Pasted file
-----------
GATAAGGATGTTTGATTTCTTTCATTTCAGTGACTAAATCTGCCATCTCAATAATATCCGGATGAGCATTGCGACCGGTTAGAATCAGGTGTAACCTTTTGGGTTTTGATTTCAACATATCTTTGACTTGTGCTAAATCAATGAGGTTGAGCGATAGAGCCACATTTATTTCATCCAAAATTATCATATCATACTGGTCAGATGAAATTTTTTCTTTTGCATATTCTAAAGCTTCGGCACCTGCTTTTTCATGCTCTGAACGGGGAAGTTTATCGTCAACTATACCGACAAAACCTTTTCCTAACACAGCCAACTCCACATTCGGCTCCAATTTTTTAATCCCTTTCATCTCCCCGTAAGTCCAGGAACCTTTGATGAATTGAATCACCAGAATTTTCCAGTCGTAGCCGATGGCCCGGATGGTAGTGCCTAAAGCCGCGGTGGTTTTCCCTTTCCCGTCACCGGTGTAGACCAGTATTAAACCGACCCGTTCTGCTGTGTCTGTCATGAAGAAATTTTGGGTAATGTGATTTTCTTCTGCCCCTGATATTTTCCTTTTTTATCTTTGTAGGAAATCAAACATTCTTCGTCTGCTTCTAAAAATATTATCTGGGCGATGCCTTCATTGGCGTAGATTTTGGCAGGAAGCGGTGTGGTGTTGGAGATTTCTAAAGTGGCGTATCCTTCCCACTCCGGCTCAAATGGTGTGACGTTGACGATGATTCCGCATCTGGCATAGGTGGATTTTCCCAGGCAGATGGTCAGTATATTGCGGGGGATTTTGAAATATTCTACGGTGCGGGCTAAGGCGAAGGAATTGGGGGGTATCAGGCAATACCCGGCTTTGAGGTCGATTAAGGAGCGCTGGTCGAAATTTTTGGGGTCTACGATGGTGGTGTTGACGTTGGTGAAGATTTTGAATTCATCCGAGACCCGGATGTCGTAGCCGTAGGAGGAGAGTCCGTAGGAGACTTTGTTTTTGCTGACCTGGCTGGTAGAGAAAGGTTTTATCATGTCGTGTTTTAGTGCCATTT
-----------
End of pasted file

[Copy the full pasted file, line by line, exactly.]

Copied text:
GATAAGGATGTTTGATTTCTTTCATTTCAGTGACTAAATCTGCCATCTCAATAATATCCGGATGAGCATTGCGACCGGTTAGAATCAGGTGTAACCTTTTGGGTTTTGATTTCAACATATCTTTGACTTGTGCTAAATCAATGAGGTTGAGCGATAGAGCCACATTTATTTCATCCAAAATTATCATATCATACTGGTCAGATGAAATTTTTTCTTTTGCATATTCTAAAGCTTCGGCACCTGCTTTTTCATGCTCTGAACGGGGAAGTTTATCGTCAACTATACCGACAAAACCTTTTCCTAACACAGCCAACTCCACATTCGGCTCCAATTTTTTAATCCCTTTCATCTCCCCGTAAGTCCAGGAACCTTTGATGAATTGAATCACCAGAATTTTCCAGTCGTAGCCGATGGCCCGGATGGTAGTGCCTAAAGCCGCGGTGGTTTTCCCTTTCCCGTCACCGGTGTAGACCAGTATTAAACCGACCCGTTCTGCTGTGTCTGTCATGAAGAAATTTTGGGTAATGTGATTTTCTTCTGCCCCTGATATTTTCCTTTTTTATCTTTGTAGGAAATCAAACATTCTTCGTCTGCTTCTAAAAATATTATCTGGGCGATGCCTTCATTGGCGTAGATTTTGGCAGGAAGCGGTGTGGTGTTGGAGATTTCTAAAGTGGCGTATCCTTCCCACTCCGGCTCAAATGGTGTGACGTTGACGATGATTCCGCATCTGGCATAGGTGGATTTTCCCAGGCAGATGGTCAGTATATTGCGGGGGATTTTGAAATATTCTACGGTGCGGGCTAAGGCGAAGGAATTGGGGGGTATCAGGCAATACCCGGCTTTGAGGTCGATTAAGGAGCGCTGGTCGAAATTTTTGGGGTCTACGATGGTGGTGTTGACGTTGGTGAAGATTTTGAATTCATCCGAGACCCGGATGTCGTAGCCGTAGGAGGAGAGTCCGTAGGAGACTTTGTTTTTGCTGACCTGGCTGGTAGAGAAAGGTTTTATCATGTCGTGTTTTAGTGCCATTT